Fox News senior meteorologist Janice Dean has your FoxCast.
With just over two weeks before the start of the 2020 Atlantic hurricane season, forecasters are monitoring an area off Florida and the Bahamas where the first named storm is forecast to develop by this weekend.
As of Tuesday night, the NHC said that environmental conditions appear conducive for its gradual development.
There is a 70 percent chance that a subtropical depression or storm forms through the next five days while the system moves northeastward over the western Atlantic, according to the National Hurricane Center.
Forecasters have said there is a 70 percent chance that a subtropical depression or storm forms through the next five days while the system moves northeastward over the western Atlantic.
If the system acquires enough tropical characteristics to become a tropical or subtropical Storm, forecasters then will name it “Arthur.”
A tropical forecast to forecast to develop by the end of the week off the Bahamas.
While the system won’t impact the Southeast U.S., Bermuda and shipping interests will need to monitor the system as it moves northeastward.
“The good news is that all the tropical models have it offshore, but Bermuda is going to have to watch this,” Dean said.
The names for the 2020 Atlantic hurricane season.
The Atlantic basin hurricane season officially runs from June 1 to November 30, but there have been recent exceptions.
“The official season starts June 1, but we have had storms that have formed as early as May, even earlier than that,” Dean said on “Fox & Friends First.”
A look back at previous storms that have formed before June 1, the official start of Atlantic hurricane season.
In fact, the first named storm of the Atlantic hurricane season was in May every year since 2015.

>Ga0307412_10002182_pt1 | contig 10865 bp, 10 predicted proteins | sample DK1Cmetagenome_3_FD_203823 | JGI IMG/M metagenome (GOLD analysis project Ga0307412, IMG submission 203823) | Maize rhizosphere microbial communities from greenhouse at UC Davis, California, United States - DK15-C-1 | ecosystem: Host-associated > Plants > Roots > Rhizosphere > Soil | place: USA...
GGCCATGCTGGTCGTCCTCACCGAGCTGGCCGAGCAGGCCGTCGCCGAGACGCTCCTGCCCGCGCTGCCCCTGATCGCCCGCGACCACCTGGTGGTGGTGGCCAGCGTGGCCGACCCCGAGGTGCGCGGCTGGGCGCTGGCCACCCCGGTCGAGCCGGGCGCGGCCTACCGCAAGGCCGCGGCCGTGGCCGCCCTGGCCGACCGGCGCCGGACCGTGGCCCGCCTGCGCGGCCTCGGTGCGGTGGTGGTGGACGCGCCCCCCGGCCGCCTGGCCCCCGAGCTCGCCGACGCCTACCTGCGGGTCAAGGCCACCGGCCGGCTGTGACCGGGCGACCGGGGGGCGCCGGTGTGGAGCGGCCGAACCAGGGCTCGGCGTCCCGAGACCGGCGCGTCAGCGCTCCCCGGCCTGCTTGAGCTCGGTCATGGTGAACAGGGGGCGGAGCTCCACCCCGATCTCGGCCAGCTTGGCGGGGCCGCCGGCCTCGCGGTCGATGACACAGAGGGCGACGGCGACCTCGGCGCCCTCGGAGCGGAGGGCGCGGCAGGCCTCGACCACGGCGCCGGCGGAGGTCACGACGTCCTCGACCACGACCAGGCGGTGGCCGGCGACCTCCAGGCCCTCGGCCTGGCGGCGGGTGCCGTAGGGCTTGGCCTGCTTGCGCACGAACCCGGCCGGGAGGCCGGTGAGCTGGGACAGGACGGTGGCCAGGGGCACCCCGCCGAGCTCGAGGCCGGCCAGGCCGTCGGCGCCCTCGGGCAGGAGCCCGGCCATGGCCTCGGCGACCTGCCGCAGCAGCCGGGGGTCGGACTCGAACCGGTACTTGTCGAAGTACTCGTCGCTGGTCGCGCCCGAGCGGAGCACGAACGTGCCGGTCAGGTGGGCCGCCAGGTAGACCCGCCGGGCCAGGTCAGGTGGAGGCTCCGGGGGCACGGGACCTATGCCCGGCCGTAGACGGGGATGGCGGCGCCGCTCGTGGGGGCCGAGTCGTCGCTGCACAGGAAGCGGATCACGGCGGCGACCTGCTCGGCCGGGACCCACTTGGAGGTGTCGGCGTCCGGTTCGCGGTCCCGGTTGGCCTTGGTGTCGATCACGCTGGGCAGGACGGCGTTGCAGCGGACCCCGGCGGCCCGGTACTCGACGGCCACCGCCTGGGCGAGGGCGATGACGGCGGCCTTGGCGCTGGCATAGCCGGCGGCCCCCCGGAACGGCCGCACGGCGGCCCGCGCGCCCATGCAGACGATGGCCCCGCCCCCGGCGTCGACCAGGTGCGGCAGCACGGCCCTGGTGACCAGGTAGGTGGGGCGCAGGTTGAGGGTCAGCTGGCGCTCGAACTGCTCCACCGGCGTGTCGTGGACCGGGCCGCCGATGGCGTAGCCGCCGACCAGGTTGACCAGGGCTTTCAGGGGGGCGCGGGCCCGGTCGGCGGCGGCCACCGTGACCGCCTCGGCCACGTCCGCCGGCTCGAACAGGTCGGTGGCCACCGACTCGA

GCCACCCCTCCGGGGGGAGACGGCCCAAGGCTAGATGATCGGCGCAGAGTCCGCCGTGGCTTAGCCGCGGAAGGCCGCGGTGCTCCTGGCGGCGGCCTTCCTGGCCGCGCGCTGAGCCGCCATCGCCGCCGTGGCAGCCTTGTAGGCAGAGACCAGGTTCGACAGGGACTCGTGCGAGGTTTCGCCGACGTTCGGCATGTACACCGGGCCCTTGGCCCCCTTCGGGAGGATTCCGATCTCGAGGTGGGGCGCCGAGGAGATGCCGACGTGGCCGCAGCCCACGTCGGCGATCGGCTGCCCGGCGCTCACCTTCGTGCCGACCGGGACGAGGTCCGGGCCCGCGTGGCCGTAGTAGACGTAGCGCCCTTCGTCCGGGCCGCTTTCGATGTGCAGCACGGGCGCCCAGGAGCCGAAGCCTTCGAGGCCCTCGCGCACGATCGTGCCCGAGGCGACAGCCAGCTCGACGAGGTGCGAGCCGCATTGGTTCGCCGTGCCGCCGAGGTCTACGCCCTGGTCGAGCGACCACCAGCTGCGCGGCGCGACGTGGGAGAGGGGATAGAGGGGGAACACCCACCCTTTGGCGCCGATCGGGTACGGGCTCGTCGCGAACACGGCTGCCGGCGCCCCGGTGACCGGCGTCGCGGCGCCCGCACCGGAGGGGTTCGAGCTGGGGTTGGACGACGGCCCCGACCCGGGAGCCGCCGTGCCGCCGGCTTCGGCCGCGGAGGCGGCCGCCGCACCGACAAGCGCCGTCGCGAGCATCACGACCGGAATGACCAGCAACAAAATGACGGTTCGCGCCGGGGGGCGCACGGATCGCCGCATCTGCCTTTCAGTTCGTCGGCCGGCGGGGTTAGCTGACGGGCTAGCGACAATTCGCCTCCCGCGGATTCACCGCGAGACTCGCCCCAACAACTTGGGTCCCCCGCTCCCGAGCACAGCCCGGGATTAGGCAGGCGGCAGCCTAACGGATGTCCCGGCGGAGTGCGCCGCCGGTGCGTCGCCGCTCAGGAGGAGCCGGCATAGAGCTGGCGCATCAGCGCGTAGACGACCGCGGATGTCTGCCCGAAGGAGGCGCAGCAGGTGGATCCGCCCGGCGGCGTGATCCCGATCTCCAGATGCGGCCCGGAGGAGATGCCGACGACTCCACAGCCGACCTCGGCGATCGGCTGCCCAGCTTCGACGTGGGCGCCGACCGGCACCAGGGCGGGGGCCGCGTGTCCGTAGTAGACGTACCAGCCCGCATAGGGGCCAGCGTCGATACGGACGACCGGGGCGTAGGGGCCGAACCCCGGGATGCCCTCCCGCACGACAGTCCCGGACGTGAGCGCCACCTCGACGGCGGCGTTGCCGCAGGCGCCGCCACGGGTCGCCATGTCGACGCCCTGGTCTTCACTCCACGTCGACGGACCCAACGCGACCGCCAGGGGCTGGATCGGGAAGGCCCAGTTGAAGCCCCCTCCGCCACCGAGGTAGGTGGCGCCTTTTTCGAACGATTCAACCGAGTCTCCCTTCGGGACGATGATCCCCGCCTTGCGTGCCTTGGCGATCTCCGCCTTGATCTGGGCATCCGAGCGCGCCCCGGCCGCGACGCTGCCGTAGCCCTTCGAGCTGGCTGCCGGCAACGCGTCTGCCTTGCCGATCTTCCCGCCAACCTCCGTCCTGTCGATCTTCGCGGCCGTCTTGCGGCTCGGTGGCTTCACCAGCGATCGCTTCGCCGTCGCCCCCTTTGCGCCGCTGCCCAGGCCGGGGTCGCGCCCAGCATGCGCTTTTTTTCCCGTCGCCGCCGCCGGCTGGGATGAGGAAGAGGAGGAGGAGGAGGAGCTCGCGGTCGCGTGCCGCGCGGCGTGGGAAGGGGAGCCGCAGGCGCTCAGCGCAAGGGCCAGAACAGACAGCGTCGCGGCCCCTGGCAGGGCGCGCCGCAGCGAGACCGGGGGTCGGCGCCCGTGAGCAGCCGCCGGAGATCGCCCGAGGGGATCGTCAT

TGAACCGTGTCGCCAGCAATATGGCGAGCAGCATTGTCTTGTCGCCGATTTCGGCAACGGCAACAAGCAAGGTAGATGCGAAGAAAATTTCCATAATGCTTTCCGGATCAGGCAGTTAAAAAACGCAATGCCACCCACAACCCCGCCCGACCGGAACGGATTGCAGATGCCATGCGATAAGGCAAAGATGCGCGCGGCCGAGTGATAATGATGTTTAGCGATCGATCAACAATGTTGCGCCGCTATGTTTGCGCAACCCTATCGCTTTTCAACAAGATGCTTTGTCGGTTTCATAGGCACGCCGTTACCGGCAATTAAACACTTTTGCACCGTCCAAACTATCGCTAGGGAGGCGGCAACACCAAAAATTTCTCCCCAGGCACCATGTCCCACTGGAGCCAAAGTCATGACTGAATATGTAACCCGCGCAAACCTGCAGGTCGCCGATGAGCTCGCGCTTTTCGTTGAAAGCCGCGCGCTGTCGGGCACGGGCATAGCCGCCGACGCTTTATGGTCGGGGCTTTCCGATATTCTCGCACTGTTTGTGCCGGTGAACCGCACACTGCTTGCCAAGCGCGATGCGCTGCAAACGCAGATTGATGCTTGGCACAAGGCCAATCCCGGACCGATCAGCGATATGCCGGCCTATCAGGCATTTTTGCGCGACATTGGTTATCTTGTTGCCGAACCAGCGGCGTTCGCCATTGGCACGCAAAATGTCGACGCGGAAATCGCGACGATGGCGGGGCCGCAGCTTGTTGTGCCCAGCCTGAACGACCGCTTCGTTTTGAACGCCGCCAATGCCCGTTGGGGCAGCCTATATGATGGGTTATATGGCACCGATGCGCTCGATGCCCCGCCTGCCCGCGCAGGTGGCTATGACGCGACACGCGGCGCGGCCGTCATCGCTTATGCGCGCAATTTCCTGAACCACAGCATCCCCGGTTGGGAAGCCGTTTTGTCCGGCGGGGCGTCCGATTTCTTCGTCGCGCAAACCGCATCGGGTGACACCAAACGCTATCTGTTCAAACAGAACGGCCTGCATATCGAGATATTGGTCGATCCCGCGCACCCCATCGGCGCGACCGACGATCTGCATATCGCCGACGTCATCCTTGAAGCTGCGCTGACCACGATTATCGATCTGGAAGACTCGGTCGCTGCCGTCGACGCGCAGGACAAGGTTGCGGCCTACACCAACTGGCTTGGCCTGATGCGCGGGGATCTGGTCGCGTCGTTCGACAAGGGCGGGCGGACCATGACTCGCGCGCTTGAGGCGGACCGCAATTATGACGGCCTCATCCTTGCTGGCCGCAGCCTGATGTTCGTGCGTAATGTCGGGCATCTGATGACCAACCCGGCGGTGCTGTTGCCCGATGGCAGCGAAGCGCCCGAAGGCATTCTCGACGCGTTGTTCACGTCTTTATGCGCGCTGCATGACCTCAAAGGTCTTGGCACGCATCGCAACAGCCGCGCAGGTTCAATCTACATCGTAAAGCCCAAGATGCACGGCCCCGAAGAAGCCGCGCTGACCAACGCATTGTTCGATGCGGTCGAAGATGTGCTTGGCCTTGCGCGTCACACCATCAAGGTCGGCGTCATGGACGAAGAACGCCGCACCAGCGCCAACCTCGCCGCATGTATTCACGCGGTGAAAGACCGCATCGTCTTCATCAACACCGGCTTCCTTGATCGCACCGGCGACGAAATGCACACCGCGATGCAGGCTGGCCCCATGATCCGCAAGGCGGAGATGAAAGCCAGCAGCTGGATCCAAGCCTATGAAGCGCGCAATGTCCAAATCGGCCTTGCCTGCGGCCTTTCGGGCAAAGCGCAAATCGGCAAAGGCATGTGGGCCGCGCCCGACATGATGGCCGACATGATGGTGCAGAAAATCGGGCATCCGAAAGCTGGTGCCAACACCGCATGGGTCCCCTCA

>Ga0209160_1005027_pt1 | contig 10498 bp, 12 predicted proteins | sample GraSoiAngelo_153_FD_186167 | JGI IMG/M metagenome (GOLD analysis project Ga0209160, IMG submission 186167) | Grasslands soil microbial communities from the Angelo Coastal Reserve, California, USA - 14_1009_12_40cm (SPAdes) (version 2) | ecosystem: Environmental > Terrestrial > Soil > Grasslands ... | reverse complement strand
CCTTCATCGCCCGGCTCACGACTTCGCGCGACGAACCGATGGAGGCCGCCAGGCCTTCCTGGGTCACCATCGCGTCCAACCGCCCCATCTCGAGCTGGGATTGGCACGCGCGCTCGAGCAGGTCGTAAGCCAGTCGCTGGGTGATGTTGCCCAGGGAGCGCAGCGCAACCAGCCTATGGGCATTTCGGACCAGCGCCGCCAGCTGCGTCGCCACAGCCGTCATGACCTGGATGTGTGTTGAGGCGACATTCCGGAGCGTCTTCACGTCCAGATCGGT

Since 2003, there also have been pre-June 1 named storms for nine out of 17 seasons.
All signs are pointing to more activity than average for this approaching Atlantic hurricane season, due primarily to the absence of El Niño, with less hostile wind shear, along with warmer than average sea-surface temperatures.
“We had one actually last year, that was Andrea, so that was in the Atlantic basin as well,” Dean said Wednesday.
On average, there is a tropical storm every two years in June, according to Dean.
A look at historical tropical activity during Atlantic hurricane season.
All signs are pointing to more activity than average this season, due primarily to the absence of El Niño, with less hostile wind shear, along with warmer than average sea-surface temperatures.
What to know about the approaching Atlantic hurricane season.
While the National Oceanic and Atmospheric Administration Climate Prediction Center will provide its seasonal outlook for the Atlantic basin on May 21, researchers at Colorado State University are predicting an above-average hurricane season this year, citing the likely absence of El Niño as a primary factor.
The 2020 Atlantic hurricane season may include above-average activity. Here are what researchers at Colorado State University are forecasting, compared to average.
Researchers at Colorado State are predicting 16 named storms, of which eight are forecast to become hurricanes. Four are expected to reach major hurricane strength with winds greater than 111 mph.
The 2020 Atlantic Hurricane Season runs from June 1 to Nov. 30 and will include the names: Arthur, Bertha, Cristobal, Dolly, Edouard, Fay, Gonzalo, Hanna, Isaias, Josephine, Kyle, Laura, Marco, Nana, Omar, Paulette, Rene, Sally, Teddy, Vicky and Wilfred.